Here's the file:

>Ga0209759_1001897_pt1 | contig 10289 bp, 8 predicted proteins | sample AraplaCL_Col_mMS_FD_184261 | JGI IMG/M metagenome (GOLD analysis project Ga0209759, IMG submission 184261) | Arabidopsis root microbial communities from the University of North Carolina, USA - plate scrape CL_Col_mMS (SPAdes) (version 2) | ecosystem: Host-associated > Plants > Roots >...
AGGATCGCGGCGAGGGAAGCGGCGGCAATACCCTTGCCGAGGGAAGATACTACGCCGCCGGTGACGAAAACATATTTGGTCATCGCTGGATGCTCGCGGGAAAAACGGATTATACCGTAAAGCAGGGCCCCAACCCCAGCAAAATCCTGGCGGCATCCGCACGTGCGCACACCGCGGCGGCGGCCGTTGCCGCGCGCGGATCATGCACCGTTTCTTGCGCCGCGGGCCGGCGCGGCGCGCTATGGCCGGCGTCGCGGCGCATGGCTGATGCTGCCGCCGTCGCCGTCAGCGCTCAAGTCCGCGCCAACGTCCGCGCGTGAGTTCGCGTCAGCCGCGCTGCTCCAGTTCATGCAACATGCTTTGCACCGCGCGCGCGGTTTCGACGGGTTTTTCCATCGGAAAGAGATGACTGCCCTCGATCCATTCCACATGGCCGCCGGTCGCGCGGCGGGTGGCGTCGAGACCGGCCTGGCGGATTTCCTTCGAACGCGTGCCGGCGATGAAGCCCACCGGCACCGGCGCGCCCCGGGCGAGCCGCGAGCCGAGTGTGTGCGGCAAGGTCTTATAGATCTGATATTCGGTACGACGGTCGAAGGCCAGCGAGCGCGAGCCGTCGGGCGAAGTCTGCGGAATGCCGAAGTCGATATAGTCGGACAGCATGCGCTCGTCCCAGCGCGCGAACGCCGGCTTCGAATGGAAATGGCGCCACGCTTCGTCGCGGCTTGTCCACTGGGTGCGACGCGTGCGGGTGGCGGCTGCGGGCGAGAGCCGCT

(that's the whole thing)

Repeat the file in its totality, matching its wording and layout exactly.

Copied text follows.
>Ga0209759_1001897_pt1 | contig 10289 bp, 8 predicted proteins | sample AraplaCL_Col_mMS_FD_184261 | JGI IMG/M metagenome (GOLD analysis project Ga0209759, IMG submission 184261) | Arabidopsis root microbial communities from the University of North Carolina, USA - plate scrape CL_Col_mMS (SPAdes) (version 2) | ecosystem: Host-associated > Plants > Roots >...
AGGATCGCGGCGAGGGAAGCGGCGGCAATACCCTTGCCGAGGGAAGATACTACGCCGCCGGTGACGAAAACATATTTGGTCATCGCTGGATGCTCGCGGGAAAAACGGATTATACCGTAAAGCAGGGCCCCAACCCCAGCAAAATCCTGGCGGCATCCGCACGTGCGCACACCGCGGCGGCGGCCGTTGCCGCGCGCGGATCATGCACCGTTTCTTGCGCCGCGGGCCGGCGCGGCGCGCTATGGCCGGCGTCGCGGCGCATGGCTGATGCTGCCGCCGTCGCCGTCAGCGCTCAAGTCCGCGCCAACGTCCGCGCGTGAGTTCGCGTCAGCCGCGCTGCTCCAGTTCATGCAACATGCTTTGCACCGCGCGCGCGGTTTCGACGGGTTTTTCCATCGGAAAGAGATGACTGCCCTCGATCCATTCCACATGGCCGCCGGTCGCGCGGCGGGTGGCGTCGAGACCGGCCTGGCGGATTTCCTTCGAACGCGTGCCGGCGATGAAGCCCACCGGCACCGGCGCGCCCCGGGCGAGCCGCGAGCCGAGTGTGTGCGGCAAGGTCTTATAGATCTGATATTCGGTACGACGGTCGAAGGCCAGCGAGCGCGAGCCGTCGGGCGAAGTCTGCGGAATGCCGAAGTCGATATAGTCGGACAGCATGCGCTCGTCCCAGCGCGCGAACGCCGGCTTCGAATGGAAATGGCGCCACGCTTCGTCGCGGCTTGTCCACTGGGTGCGACGCGTGCGGGTGGCGGCTGCGGGCGAGAGCCGCT